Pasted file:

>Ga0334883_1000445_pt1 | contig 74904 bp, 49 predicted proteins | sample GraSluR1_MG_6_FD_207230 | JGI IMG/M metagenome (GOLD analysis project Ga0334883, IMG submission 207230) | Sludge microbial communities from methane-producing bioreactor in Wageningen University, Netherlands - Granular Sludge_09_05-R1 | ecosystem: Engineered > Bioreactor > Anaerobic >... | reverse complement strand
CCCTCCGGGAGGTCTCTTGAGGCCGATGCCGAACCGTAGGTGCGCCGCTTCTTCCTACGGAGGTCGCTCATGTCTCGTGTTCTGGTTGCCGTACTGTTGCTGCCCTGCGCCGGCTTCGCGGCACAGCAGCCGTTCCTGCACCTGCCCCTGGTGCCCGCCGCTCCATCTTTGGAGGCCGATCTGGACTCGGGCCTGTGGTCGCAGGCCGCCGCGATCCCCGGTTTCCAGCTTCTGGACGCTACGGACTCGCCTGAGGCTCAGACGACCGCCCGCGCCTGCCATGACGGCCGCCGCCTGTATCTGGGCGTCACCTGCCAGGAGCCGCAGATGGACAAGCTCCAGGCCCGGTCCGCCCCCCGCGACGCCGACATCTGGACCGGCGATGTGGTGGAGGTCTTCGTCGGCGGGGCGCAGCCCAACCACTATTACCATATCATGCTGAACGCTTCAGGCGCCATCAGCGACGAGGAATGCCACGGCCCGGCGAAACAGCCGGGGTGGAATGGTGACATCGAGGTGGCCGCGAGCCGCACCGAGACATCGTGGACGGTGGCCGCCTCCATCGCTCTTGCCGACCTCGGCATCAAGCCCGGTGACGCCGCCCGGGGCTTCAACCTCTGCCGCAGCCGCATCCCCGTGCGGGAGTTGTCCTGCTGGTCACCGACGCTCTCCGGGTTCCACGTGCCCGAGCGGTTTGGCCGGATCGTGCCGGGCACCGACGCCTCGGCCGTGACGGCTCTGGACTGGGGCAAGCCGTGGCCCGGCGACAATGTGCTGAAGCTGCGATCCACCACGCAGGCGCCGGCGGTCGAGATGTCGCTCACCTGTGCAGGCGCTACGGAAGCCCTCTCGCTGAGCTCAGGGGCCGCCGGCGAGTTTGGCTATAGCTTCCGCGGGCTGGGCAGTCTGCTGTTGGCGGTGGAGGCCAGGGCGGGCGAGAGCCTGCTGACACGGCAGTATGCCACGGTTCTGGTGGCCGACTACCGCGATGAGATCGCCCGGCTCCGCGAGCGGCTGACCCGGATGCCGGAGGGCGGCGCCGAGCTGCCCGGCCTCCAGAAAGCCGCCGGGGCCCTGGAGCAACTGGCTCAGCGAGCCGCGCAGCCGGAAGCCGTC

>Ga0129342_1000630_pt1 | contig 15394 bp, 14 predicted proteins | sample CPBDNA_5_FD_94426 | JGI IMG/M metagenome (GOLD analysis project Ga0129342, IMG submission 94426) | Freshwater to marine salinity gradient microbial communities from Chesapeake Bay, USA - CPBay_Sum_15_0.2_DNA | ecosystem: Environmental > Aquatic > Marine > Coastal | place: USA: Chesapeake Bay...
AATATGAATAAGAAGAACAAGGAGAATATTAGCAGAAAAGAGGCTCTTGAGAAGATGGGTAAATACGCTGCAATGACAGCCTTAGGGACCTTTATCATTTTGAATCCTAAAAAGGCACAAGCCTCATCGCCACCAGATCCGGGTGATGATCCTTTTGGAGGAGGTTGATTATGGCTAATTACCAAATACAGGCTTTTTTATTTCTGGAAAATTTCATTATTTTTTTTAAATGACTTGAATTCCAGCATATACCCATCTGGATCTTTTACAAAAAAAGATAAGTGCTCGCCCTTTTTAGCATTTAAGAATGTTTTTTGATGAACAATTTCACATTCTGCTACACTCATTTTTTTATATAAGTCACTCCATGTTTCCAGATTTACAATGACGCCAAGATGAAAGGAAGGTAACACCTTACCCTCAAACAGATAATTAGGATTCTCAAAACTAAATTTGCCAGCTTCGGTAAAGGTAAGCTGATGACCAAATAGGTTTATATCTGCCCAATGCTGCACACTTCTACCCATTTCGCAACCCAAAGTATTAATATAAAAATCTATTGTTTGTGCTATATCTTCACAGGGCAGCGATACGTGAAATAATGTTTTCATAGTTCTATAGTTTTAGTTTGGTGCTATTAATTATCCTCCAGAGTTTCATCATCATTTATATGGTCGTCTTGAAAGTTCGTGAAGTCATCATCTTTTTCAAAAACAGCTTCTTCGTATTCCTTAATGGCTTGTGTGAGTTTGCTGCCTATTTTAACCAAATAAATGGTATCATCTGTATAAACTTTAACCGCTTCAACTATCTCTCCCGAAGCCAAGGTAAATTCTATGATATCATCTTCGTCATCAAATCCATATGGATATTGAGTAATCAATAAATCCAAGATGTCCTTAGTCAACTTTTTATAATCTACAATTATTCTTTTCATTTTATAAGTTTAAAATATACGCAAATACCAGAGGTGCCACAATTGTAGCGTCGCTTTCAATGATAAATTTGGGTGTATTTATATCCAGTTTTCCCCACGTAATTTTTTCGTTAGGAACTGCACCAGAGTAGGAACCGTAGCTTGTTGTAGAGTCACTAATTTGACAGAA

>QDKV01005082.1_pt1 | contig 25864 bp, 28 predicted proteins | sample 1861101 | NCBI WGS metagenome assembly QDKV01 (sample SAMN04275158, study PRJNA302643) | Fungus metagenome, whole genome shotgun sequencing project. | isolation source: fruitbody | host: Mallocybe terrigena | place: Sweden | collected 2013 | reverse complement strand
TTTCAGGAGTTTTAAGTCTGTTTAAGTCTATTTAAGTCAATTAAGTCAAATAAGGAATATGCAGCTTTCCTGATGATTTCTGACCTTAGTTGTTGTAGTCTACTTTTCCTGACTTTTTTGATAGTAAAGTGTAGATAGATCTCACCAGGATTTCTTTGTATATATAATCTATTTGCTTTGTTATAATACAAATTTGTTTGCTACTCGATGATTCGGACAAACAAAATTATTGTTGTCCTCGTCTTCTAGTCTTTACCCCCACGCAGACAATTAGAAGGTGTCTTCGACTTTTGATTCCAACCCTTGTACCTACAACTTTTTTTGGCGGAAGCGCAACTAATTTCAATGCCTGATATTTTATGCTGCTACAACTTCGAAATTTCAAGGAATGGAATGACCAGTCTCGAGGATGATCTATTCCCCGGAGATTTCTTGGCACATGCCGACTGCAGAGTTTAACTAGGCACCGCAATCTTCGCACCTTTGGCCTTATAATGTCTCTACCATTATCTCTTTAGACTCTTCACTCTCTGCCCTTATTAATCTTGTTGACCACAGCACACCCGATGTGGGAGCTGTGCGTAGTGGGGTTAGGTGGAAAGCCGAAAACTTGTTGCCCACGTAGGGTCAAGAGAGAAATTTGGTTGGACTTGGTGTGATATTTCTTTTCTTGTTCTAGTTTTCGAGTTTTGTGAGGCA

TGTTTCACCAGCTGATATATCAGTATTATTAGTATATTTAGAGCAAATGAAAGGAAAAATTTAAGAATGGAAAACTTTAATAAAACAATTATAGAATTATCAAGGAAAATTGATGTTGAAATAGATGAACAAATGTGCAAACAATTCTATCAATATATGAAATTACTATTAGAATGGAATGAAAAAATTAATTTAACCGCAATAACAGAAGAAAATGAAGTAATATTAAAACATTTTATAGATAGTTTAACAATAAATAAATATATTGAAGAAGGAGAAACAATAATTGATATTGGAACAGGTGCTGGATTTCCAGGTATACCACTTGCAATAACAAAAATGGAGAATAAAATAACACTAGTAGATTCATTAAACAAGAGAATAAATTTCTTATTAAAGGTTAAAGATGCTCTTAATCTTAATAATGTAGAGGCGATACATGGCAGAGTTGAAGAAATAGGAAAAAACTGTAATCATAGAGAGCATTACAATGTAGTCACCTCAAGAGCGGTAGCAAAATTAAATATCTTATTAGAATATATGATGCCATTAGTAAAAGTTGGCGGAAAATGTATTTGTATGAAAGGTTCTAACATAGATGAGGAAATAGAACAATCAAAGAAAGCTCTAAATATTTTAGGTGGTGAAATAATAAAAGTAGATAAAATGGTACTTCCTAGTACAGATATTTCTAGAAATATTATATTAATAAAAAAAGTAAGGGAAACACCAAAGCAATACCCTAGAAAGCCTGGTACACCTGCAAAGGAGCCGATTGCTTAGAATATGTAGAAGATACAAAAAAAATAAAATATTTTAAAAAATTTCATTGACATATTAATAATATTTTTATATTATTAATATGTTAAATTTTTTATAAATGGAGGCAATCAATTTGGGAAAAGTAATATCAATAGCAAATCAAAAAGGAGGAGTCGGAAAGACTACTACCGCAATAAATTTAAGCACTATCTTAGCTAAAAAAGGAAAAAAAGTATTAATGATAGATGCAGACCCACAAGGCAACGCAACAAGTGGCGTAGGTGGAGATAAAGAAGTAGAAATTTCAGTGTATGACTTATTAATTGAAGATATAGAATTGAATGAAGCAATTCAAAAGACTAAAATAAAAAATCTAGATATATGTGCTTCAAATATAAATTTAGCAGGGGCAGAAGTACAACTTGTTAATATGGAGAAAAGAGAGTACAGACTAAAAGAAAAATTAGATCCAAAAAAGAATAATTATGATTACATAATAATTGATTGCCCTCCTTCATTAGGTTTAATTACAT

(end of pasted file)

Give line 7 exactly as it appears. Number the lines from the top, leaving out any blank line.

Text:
TGTTTCACCAGCTGATATATCAGTATTATTAGTATATTTAGAGCAAATGAAAGGAAAAATTTAAGAATGGAAAACTTTAATAAAACAATTATAGAATTATCAAGGAAAATTGATGTTGAAATAGATGAACAAATGTGCAAACAATTCTATCAATATATGAAATTACTATTAGAATGGAATGAAAAAATTAATTTAACCGCAATAACAGAAGAAAATGAAGTAATATTAAAACATTTTATAGATAGTTTAACAATAAATAAATATATTGAAGAAGGAGAAACAATAATTGATATTGGAACAGGTGCTGGATTTCCAGGTATACCACTTGCAATAACAAAAATGGAGAATAAAATAACACTAGTAGATTCATTAAACAAGAGAATAAATTTCTTATTAAAGGTTAAAGATGCTCTTAATCTTAATAATGTAGAGGCGATACATGGCAGAGTTGAAGAAATAGGAAAAAACTGTAATCATAGAGAGCATTACAATGTAGTCACCTCAAGAGCGGTAGCAAAATTAAATATCTTATTAGAATATATGATGCCATTAGTAAAAGTTGGCGGAAAATGTATTTGTATGAAAGGTTCTAACATAGATGAGGAAATAGAACAATCAAAGAAAGCTCTAAATATTTTAGGTGGTGAAATAATAAAAGTAGATAAAATGGTACTTCCTAGTACAGATATTTCTAGAAATATTATATTAATAAAAAAAGTAAGGGAAACACCAAAGCAATACCCTAGAAAGCCTGGTACACCTGCAAAGGAGCCGATTGCTTAGAATATGTAGAAGATACAAAAAAAATAAAATATTTTAAAAAATTTCATTGACATATTAATAATATTTTTATATTATTAATATGTTAAATTTTTTATAAATGGAGGCAATCAATTTGGGAAAAGTAATATCAATAGCAAATCAAAAAGGAGGAGTCGGAAAGACTACTACCGCAATAAATTTAAGCACTATCTTAGCTAAAAAAGGAAAAAAAGTATTAATGATAGATGCAGACCCACAAGGCAACGCAACAAGTGGCGTAGGTGGAGATAAAGAAGTAGAAATTTCAGTGTATGACTTATTAATTGAAGATATAGAATTGAATGAAGCAATTCAAAAGACTAAAATAAAAAATCTAGATATATGTGCTTCAAATATAAATTTAGCAGGGGCAGAAGTACAACTTGTTAATATGGAGAAAAGAGAGTACAGACTAAAAGAAAAATTAGATCCAAAAAAGAATAATTATGATTACATAATAATTGATTGCCCTCCTTCATTAGGTTTAATTACAT